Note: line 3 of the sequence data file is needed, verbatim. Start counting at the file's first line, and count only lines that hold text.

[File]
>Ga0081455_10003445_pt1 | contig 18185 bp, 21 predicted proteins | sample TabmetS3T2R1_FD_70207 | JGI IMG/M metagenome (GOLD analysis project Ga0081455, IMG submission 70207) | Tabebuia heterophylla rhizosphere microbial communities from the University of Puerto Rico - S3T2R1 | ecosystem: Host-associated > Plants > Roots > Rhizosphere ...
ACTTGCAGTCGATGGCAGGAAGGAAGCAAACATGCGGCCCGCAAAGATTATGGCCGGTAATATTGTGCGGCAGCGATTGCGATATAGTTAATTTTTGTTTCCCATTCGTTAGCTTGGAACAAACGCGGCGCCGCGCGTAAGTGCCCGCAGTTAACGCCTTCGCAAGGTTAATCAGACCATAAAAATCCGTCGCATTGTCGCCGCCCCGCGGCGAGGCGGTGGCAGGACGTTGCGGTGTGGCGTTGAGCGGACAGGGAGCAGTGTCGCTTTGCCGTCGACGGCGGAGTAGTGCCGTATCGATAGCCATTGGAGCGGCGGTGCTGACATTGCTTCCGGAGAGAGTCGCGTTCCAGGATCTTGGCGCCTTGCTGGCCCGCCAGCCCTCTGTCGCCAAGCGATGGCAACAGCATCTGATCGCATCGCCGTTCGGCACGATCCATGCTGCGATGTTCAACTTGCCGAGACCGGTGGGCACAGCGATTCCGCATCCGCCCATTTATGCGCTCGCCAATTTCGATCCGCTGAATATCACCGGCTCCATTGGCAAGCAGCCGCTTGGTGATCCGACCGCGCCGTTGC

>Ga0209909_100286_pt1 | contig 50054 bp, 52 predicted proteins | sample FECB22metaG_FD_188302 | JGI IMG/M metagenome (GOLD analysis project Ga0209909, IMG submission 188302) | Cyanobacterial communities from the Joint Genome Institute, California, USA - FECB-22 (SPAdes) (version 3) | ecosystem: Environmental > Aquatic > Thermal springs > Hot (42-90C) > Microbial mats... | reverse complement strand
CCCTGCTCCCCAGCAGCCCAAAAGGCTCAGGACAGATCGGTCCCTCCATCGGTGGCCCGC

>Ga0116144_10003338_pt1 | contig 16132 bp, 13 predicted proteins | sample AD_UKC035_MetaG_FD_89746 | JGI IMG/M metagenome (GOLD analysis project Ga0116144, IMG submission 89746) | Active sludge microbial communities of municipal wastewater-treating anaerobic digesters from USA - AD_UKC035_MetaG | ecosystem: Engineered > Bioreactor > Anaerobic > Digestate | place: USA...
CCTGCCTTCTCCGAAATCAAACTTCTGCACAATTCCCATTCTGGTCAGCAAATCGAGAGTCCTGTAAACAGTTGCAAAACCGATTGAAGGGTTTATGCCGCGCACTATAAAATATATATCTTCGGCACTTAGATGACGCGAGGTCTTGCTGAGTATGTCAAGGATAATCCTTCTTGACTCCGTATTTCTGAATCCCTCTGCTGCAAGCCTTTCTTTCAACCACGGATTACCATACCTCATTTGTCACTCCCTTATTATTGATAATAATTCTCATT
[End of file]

>Ga0209909_100286_pt1 | contig 50054 bp, 52 predicted proteins | sample FECB22metaG_FD_188302 | JGI IMG/M metagenome (GOLD analysis project Ga0209909, IMG submission 188302) | Cyanobacterial communities from the Joint Genome Institute, California, USA - FECB-22 (SPAdes) (version 3) | ecosystem: Environmental > Aquatic > Thermal springs > Hot (42-90C) > Microbial mats... | reverse complement strand